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Prado's Sweet Ride, owned by Darrell and Sadie Brommer of Bloomington, races to an upset victory on Thanksgiving Day with jockey Florent Geroux aboard in the Falls City Handicap at Churchill Downs in Louisville, Ky. 

BLOOMINGTON — The roar emanating from the packed grandstands of one of the most iconic sports facilities in the world was indicative of the upset that was in the making.

The outburst that emerged simultaneously in the living room of a home on Bloomington's southeast side — while significantly less thunderous — was equally enthusiastic and sufficient in scope to result in an unintended consequence.

"It scared the cat," said Darrell Brommer, referring to the Thanksgiving Day uproar in a house just off Hershey Road that sent Jesse, a 15-year old feline, hightailing it away from the "crazy humans" gathered around the television screen.

Brommer and his wife, Sadie, were hosting a small family gathering that not only included the traditional turkey and trimmings, but tuned in to satellite channel TVG to watch their homebred racehorse, Prado's Sweet Ride, compete in the 103rd running of the Falls City Handicap at legendary Churchill Downs in Louisville, Ky. 

Like tens of thousands in attendance at the track, the family would be brought to its feet to raucously cheer on Prado's Sweet Ride as the filly pulled off a stunning upset over the prohibitive favorite in the day's main event.

"It's indescribable. You just can't put it in words, that feeling," said Sadie, of owning a horse that's now won twice at the most storied racecourse in the world. Prado's Sweet Ride's first victory at Churchill Downs came when she was a 9-1 underdog in the 2015 Regret Stakes.

This time she entered at 5-1 before outrunning 3-5 favorite Devine Miss Grey by a healthy 4¾ lengths.

"I'm getting chills thinking about it right now," Sadie said on a recent cold, damp December afternoon at the Brommers' kitchen table. "This little Illinois-bred horse, a horse that we bred and own, just blew them away at Churchill Downs."

Prado's Sweet Ride's victory was worth $121,520 to the Brommers and brought the 6-year old's career earnings to $548,914. 

She's amassed that by finishing in the money in 20 of her 30 outings with eight wins. She's also finished second five times and third on seven other occasions.

Those are numbers worthy of a major league Churchill Downs entry. To win at the track also would require a "big league" jockey, and the Brommers hit the jackpot when Frenchman Florent Geroux was available to mount Prado's Sweet Ride in the Falls City.

Geroux has earned a top-10 ranking among North American jockeys. His resume includes riding The Pizza Man to victory in the 2015 Arlington Million.

The following year, he picked up the mount of Gun Runner at the start of the season and posted a win in the Louisiana Derby and a third-place showing in the Kentucky Derby, en route to more than $17 million in earnings. 

Still aboard Gun Runner in 2017, he raced to victory in the Breeders' Cup Classic and four other stakes races while also finishing second in the Dubai World Cup.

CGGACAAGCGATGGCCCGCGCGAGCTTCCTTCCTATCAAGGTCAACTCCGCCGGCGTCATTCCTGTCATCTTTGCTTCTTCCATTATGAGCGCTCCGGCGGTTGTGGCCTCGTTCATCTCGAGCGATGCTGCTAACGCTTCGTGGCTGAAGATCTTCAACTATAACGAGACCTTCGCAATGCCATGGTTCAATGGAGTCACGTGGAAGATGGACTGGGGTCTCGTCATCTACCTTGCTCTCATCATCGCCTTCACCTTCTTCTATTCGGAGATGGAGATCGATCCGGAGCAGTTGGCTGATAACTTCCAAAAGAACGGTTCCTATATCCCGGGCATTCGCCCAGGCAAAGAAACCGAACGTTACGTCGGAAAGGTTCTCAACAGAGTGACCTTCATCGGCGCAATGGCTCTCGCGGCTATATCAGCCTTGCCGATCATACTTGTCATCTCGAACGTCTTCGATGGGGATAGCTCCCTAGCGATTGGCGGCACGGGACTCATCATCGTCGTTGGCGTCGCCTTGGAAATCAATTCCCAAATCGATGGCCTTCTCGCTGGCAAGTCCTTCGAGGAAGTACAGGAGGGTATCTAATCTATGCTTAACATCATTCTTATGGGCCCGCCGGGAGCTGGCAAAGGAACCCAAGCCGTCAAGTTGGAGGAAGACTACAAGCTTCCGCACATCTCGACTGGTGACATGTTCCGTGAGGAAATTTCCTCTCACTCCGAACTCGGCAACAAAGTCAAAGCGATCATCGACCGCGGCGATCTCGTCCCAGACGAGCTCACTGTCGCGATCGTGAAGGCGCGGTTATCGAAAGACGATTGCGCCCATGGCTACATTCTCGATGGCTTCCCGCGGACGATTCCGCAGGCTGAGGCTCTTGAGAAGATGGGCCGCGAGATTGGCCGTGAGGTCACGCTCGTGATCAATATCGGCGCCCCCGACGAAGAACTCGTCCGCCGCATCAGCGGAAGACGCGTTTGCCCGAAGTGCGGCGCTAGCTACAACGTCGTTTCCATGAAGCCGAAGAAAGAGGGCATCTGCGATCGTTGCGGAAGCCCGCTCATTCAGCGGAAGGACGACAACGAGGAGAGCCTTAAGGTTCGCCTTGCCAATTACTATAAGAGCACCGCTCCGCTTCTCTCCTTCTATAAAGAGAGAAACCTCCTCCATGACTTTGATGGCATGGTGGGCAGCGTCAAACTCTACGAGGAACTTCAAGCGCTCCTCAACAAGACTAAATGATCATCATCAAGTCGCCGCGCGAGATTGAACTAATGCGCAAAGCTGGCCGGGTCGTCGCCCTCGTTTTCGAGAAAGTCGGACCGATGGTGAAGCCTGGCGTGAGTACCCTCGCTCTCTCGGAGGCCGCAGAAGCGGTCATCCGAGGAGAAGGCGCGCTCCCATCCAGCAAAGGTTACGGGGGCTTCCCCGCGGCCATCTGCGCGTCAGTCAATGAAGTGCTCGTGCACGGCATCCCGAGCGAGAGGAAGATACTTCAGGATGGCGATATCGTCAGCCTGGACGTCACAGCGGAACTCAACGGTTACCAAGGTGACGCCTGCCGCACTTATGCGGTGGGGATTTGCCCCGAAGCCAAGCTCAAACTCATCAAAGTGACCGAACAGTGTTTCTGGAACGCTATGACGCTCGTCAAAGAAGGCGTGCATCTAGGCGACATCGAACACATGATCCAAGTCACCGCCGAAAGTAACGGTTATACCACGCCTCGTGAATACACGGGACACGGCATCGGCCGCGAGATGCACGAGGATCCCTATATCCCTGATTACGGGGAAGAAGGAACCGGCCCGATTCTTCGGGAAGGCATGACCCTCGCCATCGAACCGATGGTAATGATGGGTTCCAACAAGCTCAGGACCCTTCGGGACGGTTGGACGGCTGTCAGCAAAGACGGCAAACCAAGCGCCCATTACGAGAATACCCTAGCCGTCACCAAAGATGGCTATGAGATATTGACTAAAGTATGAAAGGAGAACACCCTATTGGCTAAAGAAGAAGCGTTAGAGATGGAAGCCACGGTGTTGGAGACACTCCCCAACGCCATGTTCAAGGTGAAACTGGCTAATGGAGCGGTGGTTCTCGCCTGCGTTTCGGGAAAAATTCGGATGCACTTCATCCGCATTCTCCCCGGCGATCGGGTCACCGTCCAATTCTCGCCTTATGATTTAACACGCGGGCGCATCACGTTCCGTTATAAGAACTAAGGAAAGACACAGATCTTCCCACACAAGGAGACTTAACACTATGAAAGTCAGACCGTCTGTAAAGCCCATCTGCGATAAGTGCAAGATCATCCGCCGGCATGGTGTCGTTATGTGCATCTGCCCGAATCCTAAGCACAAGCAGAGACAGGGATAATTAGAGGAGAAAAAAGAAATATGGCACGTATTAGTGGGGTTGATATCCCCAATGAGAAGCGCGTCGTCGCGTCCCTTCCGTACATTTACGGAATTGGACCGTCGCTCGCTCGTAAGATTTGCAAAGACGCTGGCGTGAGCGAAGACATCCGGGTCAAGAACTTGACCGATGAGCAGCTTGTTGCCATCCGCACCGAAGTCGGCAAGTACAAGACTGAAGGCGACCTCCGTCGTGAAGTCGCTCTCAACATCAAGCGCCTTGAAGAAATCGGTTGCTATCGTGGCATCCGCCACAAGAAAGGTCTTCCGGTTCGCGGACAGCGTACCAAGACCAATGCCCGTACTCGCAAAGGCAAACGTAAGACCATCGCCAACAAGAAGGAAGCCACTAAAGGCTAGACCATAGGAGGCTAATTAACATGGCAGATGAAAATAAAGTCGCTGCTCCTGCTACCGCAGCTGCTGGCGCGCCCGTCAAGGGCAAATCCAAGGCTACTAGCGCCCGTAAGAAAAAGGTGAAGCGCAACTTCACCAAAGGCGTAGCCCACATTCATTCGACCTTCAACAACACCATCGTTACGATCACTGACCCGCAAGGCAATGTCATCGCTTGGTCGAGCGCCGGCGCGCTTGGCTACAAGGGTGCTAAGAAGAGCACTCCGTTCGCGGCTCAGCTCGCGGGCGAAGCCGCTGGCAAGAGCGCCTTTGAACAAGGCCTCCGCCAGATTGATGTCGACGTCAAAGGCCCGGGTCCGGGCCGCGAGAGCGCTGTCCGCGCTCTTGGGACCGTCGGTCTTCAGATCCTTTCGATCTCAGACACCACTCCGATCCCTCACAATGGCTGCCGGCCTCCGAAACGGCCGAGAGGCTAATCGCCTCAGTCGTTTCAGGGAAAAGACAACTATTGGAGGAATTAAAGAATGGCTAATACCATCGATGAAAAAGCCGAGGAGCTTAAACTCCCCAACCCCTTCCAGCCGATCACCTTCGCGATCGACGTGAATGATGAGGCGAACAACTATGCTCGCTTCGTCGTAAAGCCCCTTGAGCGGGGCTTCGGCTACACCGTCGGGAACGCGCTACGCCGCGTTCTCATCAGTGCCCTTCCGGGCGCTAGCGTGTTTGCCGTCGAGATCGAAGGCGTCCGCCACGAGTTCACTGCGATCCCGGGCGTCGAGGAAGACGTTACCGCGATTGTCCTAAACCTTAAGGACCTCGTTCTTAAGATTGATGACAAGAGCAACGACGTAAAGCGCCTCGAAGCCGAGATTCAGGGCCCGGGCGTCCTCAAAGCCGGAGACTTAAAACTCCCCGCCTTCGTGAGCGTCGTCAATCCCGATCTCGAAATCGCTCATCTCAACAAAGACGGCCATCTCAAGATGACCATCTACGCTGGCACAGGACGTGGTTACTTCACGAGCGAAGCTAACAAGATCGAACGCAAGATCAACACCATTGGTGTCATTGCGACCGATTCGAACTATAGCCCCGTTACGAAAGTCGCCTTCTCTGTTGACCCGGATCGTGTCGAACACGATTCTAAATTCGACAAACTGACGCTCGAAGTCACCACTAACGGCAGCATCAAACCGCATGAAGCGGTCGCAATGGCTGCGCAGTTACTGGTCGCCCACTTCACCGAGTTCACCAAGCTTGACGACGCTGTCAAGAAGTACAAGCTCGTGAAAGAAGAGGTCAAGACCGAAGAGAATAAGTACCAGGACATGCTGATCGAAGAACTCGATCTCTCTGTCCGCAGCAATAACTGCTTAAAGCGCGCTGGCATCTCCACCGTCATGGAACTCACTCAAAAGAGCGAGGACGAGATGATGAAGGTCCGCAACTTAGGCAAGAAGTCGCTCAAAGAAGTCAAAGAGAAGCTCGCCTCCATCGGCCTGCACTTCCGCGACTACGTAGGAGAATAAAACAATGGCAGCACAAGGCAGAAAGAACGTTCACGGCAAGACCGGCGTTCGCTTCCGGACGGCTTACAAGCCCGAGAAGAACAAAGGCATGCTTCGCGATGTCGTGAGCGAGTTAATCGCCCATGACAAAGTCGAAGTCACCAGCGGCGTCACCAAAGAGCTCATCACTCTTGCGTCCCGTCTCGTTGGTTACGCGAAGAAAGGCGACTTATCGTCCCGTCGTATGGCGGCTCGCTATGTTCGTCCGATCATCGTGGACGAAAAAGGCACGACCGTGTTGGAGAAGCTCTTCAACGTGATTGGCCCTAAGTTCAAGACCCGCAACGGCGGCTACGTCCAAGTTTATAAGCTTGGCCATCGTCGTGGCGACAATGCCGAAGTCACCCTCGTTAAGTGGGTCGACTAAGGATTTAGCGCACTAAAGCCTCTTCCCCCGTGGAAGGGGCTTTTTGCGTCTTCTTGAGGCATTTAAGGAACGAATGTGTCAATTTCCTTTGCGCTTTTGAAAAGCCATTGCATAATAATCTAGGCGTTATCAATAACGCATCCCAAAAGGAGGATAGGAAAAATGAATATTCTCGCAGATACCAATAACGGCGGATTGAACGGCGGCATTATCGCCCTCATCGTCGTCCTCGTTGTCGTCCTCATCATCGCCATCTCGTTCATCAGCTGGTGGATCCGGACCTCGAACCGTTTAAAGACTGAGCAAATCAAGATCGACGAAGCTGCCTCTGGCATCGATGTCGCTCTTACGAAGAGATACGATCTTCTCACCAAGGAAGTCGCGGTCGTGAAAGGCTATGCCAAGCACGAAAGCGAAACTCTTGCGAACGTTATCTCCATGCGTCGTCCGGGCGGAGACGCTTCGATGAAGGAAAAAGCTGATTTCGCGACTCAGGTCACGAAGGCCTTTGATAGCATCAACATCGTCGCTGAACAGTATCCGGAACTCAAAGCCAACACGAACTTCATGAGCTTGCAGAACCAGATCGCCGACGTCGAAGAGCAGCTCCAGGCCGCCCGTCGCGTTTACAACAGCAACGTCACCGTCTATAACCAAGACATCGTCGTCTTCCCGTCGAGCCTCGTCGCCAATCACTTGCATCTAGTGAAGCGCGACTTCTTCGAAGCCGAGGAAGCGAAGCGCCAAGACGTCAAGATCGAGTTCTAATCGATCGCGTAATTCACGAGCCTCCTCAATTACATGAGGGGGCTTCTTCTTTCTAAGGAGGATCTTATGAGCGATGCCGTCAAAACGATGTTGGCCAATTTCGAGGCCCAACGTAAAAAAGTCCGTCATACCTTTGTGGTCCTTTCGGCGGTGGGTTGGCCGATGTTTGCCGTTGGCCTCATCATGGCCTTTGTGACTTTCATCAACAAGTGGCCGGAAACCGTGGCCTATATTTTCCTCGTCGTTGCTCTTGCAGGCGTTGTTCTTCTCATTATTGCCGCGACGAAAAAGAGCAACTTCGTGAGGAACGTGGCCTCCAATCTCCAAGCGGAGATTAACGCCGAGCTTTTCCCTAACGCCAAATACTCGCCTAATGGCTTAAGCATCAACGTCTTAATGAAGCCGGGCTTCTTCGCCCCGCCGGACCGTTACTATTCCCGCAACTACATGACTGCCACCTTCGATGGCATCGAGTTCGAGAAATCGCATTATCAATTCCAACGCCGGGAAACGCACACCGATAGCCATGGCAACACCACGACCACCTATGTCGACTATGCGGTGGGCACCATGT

The best was still to come for both horse and rider. Earlier this year, Geroux rode Gun Runner to victory in the $16 million Pegasus World Cup Invitational at Florida's Gulfstream Park, the most lucrative event in horse racing history.

On Thanksgiving Day at Churchill Downs, Prado's Sweet Ride was raring to go when Geroux climbed on.

Not known for fast starts, the horse bolted into the lead out of the gate from the No. 6 starting post. 

Gauging the oncoming traffic behind her, Geroux masterfully guided Prado's Sweet Ride down to the rail and the shortest way around the track. From there, she set the pace through fractions of :23.93, :48.60 and 1:13.17 before rounding the final turn.

By this time favorite Divine Miss Grey had pulled to within 1½ lengths and was positioned for a thrilling charge down the homestretch.

With some coaxing from Geroux at the top of the stretch, Prado's Sweet Ride laid back her ears, flared her nostrils and dug in to fend off the challenge. With her powerful stride blending beautifully with the heart of a champion, she kicked on her equine afterburners and pulled away for a decisive triumph.

"She always gives her everything and she never gives up," Sadie said.

The Brommers have never given up on their passion for horse racing, weathering the peaks and valleys of the sport for the past few decades.

"It can get you down," Darrell said. "But it's been a long, good haul. It's entertainment and we don't have anything else for an outlet that can give us as much joy, especially when it's something like what just happened (at Churchill Downs)."

Prado's Sweet Ride is the most successful among a number of horses that the Brommers have bred and owned through the years. Approaching her seventh birthday, Prado's Sweet Ride's racing days are numbered.

Upon retirement, she'll join the Brommers' small stable of brood mares.

The couple received the Illinois Breeder of the Year award in 2015. With two wins at Churchill Downs and a solid reference from a jockey the caliber of Geroux, Prado's Sweet Ride's stock and reputation as a potential mother to future champions has skyrocketed.

"It's kind of risky to continue to race her because of her value as a broodmare," Sadie said.

In the immediate future, Prado's Sweet Ride, who is trained by Chris Block and stabled at Arlington Park, is scheduled to race in higher dollar stakes races in New Orleans later this month and in Texas early next year.

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Contact Bruce Yentes at (309) 820-3391. Follow him on Twitter: @pg_yentes

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